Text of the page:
Yellowstone holiday advice sought

Started Mar 25, 2012 | Discussions thread
jcharding Senior Member • Posts: 2,336
Another way of thinking

I've been to most of the places on your list, typically several times. One thing I would suggest is to minimize the amount of planning (especially for your first trip to the area). As others have noted there are a lot of stops on your itinerary, and those stops each have a lot of stuff. Creating a detailed plan overlooks the fact that your plan will almost certainly be blown to shreds by events (weather, animals, whatever) very quickly - so don't be a slave to photography or anything else. Enjoy your trip, and enjoy whatever comes your way.

For example, you could run into a wolfpack in Yellowstone. If you do, enjoy the moment. Get pictures (if you can). And if you don't get to part of the park because of it - so be it. Quite honestly, even with a week in Yellowstone you still won't see all the stuff right next to the road - so you will miss stuff.

Given that the Great Salt Lake and the mine are best accessible through a flight through Salt Lake City, I think you have to fly there. Rocky Mountain NP is great, but save it for another time. Similarly I wouldn't include Dinosaur NM on this trip - its a full day's drive to get there. This is not to say its not worth the drive (its my favorite National Monument) but its probably a 3-4 day time outlay to include it. If you do go, you should probably do so only with a high clearance vehicle - especially if you plan to go to Echo Park (and you should if you go). The road to Echo Park is a fairly well maintained dirt road, but is not advisable for passenger cars (you can do it, but one time I did it I was really unlucky with a rock and destroyed part of my car's oil system, seized my engine and needed a 120 mile tow).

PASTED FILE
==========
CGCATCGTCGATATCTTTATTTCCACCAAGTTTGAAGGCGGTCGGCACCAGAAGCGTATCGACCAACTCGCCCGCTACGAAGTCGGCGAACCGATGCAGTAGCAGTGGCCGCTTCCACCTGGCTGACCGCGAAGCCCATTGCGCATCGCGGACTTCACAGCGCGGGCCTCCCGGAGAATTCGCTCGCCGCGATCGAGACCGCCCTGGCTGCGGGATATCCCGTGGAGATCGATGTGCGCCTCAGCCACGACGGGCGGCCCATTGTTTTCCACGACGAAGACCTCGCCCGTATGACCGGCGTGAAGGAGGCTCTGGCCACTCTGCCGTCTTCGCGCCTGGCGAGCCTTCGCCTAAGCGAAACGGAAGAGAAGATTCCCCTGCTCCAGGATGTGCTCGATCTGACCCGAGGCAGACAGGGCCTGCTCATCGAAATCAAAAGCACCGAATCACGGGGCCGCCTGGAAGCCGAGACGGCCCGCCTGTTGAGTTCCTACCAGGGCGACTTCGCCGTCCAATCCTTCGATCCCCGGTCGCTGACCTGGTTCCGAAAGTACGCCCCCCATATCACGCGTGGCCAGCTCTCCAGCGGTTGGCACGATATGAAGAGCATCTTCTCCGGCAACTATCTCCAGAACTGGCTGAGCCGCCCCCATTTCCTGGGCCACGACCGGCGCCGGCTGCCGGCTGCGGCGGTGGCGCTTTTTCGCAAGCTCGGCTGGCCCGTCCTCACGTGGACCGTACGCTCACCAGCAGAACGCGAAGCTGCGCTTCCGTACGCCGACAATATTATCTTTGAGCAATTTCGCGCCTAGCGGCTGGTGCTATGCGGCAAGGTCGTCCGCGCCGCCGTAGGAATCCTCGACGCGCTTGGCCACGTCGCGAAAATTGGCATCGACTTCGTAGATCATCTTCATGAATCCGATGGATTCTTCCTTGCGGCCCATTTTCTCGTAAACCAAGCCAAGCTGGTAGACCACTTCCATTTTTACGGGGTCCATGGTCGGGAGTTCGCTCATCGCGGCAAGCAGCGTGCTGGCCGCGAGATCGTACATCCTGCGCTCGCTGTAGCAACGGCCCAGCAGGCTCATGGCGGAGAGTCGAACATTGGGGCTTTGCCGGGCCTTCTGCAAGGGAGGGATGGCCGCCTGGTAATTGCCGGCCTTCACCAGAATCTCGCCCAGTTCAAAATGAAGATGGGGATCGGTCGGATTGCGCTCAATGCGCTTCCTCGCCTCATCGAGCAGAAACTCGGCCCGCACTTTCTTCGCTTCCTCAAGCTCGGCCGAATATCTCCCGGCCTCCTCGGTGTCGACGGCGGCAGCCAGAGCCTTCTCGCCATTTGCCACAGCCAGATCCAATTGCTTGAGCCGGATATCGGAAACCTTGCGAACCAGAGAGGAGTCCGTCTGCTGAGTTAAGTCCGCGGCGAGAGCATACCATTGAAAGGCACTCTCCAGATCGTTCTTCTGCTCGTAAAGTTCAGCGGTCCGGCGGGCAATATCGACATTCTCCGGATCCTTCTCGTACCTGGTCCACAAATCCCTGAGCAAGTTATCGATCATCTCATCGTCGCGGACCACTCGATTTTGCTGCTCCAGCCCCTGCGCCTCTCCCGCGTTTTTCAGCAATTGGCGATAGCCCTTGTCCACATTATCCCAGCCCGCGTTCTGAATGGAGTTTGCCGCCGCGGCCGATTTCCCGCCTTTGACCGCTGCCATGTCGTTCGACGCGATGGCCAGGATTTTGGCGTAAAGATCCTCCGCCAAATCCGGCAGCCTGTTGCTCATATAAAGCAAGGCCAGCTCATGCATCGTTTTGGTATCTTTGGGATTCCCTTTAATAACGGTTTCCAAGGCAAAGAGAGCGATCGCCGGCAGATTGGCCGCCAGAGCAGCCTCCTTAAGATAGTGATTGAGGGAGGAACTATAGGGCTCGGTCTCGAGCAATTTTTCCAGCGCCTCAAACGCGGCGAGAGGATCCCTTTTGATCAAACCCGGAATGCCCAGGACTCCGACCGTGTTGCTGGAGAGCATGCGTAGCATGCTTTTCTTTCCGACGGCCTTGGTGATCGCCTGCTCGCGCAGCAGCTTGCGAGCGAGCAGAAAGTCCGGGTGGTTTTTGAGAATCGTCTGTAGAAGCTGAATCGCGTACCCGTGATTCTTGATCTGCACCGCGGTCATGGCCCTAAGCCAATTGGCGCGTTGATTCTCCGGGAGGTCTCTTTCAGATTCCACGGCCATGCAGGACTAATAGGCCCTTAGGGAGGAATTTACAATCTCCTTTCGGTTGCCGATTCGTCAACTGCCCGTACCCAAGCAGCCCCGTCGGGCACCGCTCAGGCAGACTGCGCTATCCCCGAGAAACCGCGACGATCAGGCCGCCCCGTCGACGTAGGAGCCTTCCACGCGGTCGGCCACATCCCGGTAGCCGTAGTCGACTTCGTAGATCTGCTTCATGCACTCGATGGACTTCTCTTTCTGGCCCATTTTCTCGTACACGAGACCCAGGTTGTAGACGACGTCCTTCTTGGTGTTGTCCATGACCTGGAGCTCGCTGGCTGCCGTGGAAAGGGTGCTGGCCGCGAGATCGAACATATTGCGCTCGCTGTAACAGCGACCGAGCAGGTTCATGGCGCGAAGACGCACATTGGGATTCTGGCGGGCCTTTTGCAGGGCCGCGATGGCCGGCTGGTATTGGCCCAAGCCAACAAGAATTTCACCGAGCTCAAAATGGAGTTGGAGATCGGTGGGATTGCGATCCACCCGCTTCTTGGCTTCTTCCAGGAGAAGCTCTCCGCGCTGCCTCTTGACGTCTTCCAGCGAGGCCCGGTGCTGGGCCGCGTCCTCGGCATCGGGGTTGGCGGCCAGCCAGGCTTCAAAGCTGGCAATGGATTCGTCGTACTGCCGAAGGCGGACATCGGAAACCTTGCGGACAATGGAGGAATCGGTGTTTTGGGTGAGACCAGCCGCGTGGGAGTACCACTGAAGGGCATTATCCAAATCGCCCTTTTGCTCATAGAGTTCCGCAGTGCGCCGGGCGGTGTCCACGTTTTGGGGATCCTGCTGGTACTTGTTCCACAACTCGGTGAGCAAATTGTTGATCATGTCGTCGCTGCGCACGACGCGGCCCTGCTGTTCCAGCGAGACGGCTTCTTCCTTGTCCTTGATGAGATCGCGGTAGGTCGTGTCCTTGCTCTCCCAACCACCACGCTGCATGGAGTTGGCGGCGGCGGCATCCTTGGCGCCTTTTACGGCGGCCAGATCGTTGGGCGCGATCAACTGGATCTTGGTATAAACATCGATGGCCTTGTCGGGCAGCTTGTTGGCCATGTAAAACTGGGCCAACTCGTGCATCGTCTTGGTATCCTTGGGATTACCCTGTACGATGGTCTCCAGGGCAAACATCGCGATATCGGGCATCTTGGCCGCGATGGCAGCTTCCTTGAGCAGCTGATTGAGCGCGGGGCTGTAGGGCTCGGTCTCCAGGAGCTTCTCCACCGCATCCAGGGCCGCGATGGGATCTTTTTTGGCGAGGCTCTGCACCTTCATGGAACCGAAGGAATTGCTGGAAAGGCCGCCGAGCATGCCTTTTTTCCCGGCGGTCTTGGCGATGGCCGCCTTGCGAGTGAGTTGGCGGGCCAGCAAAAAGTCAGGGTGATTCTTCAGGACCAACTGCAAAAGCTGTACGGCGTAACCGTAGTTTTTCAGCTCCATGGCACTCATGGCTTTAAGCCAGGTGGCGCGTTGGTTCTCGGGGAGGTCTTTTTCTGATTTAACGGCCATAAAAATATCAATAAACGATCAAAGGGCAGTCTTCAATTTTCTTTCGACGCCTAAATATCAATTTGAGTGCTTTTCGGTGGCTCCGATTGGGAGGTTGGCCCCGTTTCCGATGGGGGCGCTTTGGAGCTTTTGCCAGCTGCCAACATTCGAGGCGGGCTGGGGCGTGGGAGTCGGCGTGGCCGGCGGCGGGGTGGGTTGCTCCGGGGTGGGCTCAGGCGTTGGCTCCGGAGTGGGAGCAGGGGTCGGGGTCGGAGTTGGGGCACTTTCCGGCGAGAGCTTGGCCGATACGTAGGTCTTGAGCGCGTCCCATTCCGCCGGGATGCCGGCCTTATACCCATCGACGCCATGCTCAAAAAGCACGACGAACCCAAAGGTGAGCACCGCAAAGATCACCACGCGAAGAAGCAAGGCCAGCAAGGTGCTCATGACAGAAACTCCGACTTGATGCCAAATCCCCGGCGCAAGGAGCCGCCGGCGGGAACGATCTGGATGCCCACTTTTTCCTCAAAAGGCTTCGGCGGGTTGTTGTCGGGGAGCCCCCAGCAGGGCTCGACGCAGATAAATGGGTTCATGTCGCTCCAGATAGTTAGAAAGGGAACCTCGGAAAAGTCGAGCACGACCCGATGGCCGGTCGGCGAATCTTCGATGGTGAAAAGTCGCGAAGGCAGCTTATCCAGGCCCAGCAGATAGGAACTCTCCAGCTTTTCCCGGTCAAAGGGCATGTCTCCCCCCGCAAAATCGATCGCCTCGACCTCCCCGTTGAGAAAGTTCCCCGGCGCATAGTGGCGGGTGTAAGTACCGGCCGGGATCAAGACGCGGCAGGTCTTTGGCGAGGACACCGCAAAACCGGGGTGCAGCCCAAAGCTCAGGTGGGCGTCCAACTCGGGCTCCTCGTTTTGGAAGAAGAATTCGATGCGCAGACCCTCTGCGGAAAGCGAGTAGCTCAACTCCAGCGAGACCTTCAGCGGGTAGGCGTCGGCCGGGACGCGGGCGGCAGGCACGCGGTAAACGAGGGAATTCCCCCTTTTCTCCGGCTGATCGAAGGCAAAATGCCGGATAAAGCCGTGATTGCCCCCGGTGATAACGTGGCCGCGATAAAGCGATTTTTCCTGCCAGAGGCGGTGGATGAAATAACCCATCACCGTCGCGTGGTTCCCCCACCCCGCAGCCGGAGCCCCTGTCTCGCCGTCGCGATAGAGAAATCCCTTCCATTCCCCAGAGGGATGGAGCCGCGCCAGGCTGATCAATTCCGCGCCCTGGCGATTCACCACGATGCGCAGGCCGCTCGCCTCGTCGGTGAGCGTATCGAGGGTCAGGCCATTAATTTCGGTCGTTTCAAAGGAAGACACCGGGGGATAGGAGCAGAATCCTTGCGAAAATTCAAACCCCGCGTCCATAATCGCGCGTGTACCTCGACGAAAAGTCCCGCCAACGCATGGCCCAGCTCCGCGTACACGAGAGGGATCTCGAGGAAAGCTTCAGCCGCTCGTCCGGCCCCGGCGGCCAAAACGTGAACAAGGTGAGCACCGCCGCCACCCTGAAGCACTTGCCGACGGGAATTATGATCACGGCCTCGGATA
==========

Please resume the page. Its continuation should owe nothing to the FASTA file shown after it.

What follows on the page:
If you aren't planning on hiking, you can see the Tetons in a day or so. Use the photography books referenced earlier to find things that typical tourists miss (such as the Mormon structures). Be advised that the Tetons can quickly become shrouded in clouds (which could easily mess up any plan you might have).

Yellowstone thermal features significantly vary due to a variety of factors. Warm air and cold air make them look very different. IMHO geysers are particularly un-photogenic on cloudy days.

A few random notes - the trail to Tower Falls was still closed as of last fall. A lot of people prefer the view of Old Faithful from the adjacent hillside. Similarly, the hillside next to Grand Prismatic (on trail to Fairy Falls) provides an unequaled view of Grand Prismatic.

Anyway, I'll stop here. And again, have fun and enjoy the memories.

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